Even as the medical benefits of psychedelics began to emerge, over zealous use of LSD by psychologists in the 1950s and 1960s left plenty of patients a mental wreck. In a rare example of evidence based policy, cases like these led the sale and manufacture of LSD to be first banned by Congress in 1965 – several years before Nixon’s Drug War. LSD, like all drugs (and in fact all technology), is neither good nor bad. It depends on how it is used.

Dogged efforts by the researchers at Imperial College (among other institutions) are beginning to change the perception that illegal drugs are primarily harmful. One of the most captivating scientific images of 2016 was a brain scan of volunteers taken while tripping on LSD. You can also see this shift reflected in the recent legalisation of cannabis for medical purposes across most American states and in turn other parts of the world. Of course, the medical benefits of cannabis have been known for millennia. As far back as 2737 B.C., the Emperor Shen Neng of China was prescribing cannabis to treat gout, rheumatism and malaria; while the plant remains vital to the toolkits of traditional healers the world over.

Scientific evidence that cannabis can alleviate the debilitating symptoms of multiple sclerosis and chronic pain is now conclusive. And the list of potential medical uses, from epilepsy to autism, continues to grow. Some treatments are backed up peer-reviewed research, others only anecdote – and it could remain that way for some time as researchers try to unravel the complex compounds inside cannabis. The plant contains more than 500 chemicals, and over 100 of these are active in the human body. There’s tetrahydrocannabinol (THC) which gets you high, and cannabidiol (CBD) which doesn’t. But all these “cannabinoids” have an effect of some kind on the systems that regulate pain-sensation, mood, memory and appetite. To confuse matters further, each strain of cannabis will contain different amounts of each cannabinoid; some strains work for some conditions, others don’t.

Despite this growing body of evidence, in the United States cannabis is still a Schedule I substance under federal law and still classified as having “no currently accepted medical use”. As with psychedelics, this hinders research and prevents evidence that could reclassify cannabis. For example, all cannabis used in scientific research must be supplied by a single authorised laboratory. The lab produces a single strain, which doesn’t resemble the variety of cannabis strains on the market. While federal law requires scientists to keep their limited stash under lock and key, it’s possible in many states for the public to buy cannabis over the counter. Reefer madness indeed.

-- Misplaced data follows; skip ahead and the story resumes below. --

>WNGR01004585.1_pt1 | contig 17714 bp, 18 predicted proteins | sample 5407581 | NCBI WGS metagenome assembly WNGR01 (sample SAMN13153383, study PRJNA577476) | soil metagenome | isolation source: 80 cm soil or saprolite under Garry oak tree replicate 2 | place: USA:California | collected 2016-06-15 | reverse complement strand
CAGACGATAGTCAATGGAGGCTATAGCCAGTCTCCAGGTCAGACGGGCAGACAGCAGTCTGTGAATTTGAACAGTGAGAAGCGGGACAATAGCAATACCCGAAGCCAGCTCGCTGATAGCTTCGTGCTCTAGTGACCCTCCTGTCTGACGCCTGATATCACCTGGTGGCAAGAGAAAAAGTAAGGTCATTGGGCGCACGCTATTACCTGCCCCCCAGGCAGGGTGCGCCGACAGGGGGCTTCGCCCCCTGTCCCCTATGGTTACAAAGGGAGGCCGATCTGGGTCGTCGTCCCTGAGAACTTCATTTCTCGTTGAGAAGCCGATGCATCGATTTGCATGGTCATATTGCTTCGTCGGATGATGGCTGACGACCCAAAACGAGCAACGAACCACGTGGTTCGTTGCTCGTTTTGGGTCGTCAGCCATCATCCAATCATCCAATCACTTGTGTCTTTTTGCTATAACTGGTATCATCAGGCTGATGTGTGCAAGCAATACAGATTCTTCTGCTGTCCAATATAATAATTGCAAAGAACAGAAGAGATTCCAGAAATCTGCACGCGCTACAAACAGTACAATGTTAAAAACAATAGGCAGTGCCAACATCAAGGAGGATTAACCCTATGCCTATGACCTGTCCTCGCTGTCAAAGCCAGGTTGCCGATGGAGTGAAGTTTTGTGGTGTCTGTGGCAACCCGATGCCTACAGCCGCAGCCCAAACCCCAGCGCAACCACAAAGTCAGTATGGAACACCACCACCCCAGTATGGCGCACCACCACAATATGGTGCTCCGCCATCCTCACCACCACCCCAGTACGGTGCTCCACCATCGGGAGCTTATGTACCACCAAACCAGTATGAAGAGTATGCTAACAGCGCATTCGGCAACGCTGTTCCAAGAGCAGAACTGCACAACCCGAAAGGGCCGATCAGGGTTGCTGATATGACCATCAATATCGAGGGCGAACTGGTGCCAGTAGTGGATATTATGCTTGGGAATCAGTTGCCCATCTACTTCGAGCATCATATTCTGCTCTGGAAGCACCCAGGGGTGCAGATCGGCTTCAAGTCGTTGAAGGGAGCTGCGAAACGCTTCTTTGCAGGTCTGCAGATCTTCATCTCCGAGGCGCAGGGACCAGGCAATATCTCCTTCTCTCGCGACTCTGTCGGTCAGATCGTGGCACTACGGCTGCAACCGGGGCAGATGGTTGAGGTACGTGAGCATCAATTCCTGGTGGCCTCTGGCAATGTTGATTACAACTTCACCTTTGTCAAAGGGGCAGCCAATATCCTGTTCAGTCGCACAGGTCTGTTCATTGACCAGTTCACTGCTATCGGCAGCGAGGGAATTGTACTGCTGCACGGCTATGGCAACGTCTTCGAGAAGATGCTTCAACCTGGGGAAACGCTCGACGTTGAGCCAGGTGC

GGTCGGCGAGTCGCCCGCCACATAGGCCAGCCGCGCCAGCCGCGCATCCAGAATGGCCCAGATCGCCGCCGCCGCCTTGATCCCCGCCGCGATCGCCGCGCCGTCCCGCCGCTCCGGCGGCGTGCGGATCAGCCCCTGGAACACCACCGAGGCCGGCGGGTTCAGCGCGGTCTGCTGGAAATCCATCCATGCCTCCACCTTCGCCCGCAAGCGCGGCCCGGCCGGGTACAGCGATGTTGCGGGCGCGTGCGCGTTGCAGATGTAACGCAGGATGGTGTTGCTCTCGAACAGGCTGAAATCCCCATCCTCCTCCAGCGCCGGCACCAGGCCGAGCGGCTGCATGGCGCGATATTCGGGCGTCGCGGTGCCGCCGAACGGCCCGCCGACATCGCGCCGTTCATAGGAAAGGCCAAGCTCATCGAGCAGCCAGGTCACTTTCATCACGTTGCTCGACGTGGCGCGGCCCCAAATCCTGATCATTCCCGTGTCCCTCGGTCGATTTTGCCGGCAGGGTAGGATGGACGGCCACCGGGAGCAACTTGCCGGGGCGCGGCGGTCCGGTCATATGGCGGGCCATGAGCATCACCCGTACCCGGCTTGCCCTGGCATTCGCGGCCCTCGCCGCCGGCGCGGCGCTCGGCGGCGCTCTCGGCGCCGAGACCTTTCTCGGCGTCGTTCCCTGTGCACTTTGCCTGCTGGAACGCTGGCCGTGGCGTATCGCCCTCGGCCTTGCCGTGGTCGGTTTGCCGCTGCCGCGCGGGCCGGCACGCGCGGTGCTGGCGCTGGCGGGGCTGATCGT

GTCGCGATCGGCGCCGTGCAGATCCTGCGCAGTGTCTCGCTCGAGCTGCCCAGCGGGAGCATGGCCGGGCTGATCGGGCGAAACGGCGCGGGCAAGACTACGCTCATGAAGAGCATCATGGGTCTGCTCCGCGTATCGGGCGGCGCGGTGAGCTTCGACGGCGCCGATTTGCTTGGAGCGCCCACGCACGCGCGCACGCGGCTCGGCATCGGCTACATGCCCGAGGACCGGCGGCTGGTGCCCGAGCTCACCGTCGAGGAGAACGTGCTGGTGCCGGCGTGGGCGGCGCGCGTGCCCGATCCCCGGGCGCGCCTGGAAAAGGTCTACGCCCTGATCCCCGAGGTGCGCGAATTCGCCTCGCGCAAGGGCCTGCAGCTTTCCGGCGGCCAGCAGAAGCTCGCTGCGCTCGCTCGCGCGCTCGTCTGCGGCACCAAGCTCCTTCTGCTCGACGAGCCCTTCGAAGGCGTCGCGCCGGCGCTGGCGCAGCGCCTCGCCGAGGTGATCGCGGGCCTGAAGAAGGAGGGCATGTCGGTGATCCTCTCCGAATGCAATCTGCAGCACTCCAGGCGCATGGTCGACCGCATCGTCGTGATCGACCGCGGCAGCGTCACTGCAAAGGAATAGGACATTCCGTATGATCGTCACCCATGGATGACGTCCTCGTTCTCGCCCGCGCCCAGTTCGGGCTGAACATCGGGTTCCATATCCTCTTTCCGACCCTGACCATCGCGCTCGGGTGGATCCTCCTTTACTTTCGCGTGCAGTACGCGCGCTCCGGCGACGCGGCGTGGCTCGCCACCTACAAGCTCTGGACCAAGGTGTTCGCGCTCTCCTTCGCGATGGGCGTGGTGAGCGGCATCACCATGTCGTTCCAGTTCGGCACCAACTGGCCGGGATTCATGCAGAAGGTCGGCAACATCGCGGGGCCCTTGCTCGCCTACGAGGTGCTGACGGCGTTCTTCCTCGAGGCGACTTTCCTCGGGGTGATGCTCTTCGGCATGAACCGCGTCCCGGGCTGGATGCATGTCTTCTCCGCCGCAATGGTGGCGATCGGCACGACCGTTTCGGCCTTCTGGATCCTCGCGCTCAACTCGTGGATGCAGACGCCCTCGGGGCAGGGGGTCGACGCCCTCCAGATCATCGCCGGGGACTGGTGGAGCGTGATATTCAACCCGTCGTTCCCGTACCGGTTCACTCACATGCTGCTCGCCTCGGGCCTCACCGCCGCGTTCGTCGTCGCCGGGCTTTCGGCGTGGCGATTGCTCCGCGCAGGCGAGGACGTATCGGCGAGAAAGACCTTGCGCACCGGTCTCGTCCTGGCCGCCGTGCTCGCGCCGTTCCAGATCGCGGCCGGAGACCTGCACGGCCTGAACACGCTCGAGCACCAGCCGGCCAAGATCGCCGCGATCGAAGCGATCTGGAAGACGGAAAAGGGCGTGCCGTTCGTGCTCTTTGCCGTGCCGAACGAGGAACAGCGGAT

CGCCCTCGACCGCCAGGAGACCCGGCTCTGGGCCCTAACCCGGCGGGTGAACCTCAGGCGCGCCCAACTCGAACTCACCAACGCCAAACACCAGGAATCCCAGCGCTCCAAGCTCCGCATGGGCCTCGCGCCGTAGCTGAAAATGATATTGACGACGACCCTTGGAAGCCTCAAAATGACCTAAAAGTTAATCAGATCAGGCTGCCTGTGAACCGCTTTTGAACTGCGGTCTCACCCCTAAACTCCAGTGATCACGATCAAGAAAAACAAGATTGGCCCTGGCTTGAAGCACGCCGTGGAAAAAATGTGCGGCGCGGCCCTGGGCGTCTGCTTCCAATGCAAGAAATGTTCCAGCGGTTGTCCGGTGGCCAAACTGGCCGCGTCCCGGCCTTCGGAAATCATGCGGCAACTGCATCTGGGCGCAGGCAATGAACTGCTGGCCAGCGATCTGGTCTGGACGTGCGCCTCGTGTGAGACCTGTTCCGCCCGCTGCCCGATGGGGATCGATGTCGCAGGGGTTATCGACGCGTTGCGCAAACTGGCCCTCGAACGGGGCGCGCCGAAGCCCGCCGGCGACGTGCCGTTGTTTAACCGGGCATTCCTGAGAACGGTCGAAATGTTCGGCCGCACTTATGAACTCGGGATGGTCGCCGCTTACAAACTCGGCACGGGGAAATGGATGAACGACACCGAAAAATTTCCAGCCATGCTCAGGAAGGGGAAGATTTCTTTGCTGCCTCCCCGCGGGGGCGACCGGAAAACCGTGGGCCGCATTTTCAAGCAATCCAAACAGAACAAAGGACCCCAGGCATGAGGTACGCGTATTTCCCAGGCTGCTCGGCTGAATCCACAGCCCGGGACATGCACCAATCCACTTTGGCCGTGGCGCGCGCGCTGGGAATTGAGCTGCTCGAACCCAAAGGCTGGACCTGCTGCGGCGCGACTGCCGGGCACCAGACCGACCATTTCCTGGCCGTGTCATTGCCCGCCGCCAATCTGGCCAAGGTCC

Over one million people in the US use medicinal cannabis, while many more self-medicate. Public awareness of the trials from Imperial College and elsewhere may lead more people with mental health problems to experiment with psychedelics – all in a vacuum of strong scientific evidence. This is a dangerous state of affairs: excessive cannabis use is linked to psychosis in teenagers, while the effect of psychedelics can be unpredictable at the best of times, let alone in someone with a mental health condition. Volunteers in the Imperial College trials all received guidance through their trip from a psychotherapist.

Aldous Huxley died from throat cancer in 1963 ten years after his first psychedelic experience. On the day off his death, unable to speak, he wrote a note to his wife asking her to administer him LSD. Huxley passed away peacefully a few hours later. Tentative research into the use of LSD with terminally ill cancer sufferers has shown a significant and sustained reduction in patient anxiety. It’s taken half a century to start turning anecdote from the nascent years of psychedelic research into a solid evidence base. And while incidents of depression and anxiety continue to rise globally, researchers need the freedom to explore novel solutions – including these illegal drugs. The mindset of scientists may be primed, but their setting remains hostile.

About the author

THOMAS LEWTON is a science writer and documentary filmmaker, whose freelance film and photography work has featured on the BBC, VICE and the Guardian.